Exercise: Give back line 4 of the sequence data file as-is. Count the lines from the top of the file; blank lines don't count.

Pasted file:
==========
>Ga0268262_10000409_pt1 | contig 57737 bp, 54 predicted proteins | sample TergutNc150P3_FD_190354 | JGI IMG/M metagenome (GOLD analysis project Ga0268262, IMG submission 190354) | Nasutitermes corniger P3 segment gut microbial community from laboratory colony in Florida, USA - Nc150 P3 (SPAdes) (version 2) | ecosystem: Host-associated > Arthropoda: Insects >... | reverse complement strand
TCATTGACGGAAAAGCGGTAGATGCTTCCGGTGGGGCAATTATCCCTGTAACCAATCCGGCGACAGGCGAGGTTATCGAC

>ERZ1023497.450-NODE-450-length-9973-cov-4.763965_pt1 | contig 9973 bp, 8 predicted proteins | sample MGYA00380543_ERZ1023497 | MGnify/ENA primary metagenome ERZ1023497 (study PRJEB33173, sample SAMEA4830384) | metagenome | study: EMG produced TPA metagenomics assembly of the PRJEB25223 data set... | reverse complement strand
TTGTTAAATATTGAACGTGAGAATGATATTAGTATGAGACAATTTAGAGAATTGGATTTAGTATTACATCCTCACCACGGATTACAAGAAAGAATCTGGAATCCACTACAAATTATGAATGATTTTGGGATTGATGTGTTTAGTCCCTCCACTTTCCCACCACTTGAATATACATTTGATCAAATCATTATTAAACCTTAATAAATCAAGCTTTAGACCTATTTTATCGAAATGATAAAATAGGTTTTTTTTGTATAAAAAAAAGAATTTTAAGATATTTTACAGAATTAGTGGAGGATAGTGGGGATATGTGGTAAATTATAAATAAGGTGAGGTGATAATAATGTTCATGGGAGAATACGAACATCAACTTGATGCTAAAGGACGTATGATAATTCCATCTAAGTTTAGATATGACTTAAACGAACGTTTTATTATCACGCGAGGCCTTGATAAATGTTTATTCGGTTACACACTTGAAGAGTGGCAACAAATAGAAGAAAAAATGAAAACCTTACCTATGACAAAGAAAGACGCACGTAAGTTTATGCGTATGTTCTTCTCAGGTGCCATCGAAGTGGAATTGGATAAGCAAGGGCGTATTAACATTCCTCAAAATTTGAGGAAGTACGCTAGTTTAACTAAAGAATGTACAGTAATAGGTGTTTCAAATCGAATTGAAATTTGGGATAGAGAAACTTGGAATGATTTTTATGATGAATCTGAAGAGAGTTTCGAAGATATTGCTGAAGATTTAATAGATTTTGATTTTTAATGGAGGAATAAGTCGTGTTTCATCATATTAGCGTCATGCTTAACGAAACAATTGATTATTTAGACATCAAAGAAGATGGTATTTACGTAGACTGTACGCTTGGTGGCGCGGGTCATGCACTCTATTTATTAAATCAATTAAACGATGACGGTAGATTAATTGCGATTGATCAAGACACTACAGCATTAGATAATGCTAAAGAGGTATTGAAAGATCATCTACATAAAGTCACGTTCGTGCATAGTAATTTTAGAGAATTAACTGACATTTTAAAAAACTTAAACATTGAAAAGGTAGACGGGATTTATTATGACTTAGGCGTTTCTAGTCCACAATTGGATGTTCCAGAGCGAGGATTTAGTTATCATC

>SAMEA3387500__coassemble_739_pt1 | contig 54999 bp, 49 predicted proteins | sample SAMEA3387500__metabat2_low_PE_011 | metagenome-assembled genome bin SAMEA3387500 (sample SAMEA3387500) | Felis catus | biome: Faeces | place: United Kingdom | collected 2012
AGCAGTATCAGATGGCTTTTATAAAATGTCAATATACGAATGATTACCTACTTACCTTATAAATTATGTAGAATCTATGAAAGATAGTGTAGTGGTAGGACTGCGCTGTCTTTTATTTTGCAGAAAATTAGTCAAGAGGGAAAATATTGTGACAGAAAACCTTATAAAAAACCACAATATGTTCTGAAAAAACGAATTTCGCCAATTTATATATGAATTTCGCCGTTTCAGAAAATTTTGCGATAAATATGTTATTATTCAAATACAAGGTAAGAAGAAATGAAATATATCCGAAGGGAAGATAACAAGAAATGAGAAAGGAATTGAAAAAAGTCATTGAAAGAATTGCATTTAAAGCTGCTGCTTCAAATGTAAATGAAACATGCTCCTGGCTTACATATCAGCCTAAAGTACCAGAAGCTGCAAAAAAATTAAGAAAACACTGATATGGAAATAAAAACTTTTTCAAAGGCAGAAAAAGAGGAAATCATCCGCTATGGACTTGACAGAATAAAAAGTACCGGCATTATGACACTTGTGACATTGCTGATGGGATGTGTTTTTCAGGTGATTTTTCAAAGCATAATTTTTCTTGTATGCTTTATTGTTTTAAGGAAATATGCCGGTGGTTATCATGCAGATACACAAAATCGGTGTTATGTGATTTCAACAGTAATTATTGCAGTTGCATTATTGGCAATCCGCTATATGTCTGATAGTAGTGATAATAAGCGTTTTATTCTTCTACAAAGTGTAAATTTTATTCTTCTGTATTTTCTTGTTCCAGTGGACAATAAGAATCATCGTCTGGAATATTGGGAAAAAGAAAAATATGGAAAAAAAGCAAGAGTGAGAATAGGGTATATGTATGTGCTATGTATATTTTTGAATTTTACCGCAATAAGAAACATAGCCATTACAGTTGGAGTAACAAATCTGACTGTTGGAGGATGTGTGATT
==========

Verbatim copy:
TTGTTAAATATTGAACGTGAGAATGATATTAGTATGAGACAATTTAGAGAATTGGATTTAGTATTACATCCTCACCACGGATTACAAGAAAGAATCTGGAATCCACTACAAATTATGAATGATTTTGGGATTGATGTGTTTAGTCCCTCCACTTTCCCACCACTTGAATATACATTTGATCAAATCATTATTAAACCTTAATAAATCAAGCTTTAGACCTATTTTATCGAAATGATAAAATAGGTTTTTTTTGTATAAAAAAAAGAATTTTAAGATATTTTACAGAATTAGTGGAGGATAGTGGGGATATGTGGTAAATTATAAATAAGGTGAGGTGATAATAATGTTCATGGGAGAATACGAACATCAACTTGATGCTAAAGGACGTATGATAATTCCATCTAAGTTTAGATATGACTTAAACGAACGTTTTATTATCACGCGAGGCCTTGATAAATGTTTATTCGGTTACACACTTGAAGAGTGGCAACAAATAGAAGAAAAAATGAAAACCTTACCTATGACAAAGAAAGACGCACGTAAGTTTATGCGTATGTTCTTCTCAGGTGCCATCGAAGTGGAATTGGATAAGCAAGGGCGTATTAACATTCCTCAAAATTTGAGGAAGTACGCTAGTTTAACTAAAGAATGTACAGTAATAGGTGTTTCAAATCGAATTGAAATTTGGGATAGAGAAACTTGGAATGATTTTTATGATGAATCTGAAGAGAGTTTCGAAGATATTGCTGAAGATTTAATAGATTTTGATTTTTAATGGAGGAATAAGTCGTGTTTCATCATATTAGCGTCATGCTTAACGAAACAATTGATTATTTAGACATCAAAGAAGATGGTATTTACGTAGACTGTACGCTTGGTGGCGCGGGTCATGCACTCTATTTATTAAATCAATTAAACGATGACGGTAGATTAATTGCGATTGATCAAGACACTACAGCATTAGATAATGCTAAAGAGGTATTGAAAGATCATCTACATAAAGTCACGTTCGTGCATAGTAATTTTAGAGAATTAACTGACATTTTAAAAAACTTAAACATTGAAAAGGTAGACGGGATTTATTATGACTTAGGCGTTTCTAGTCCACAATTGGATGTTCCAGAGCGAGGATTTAGTTATCATC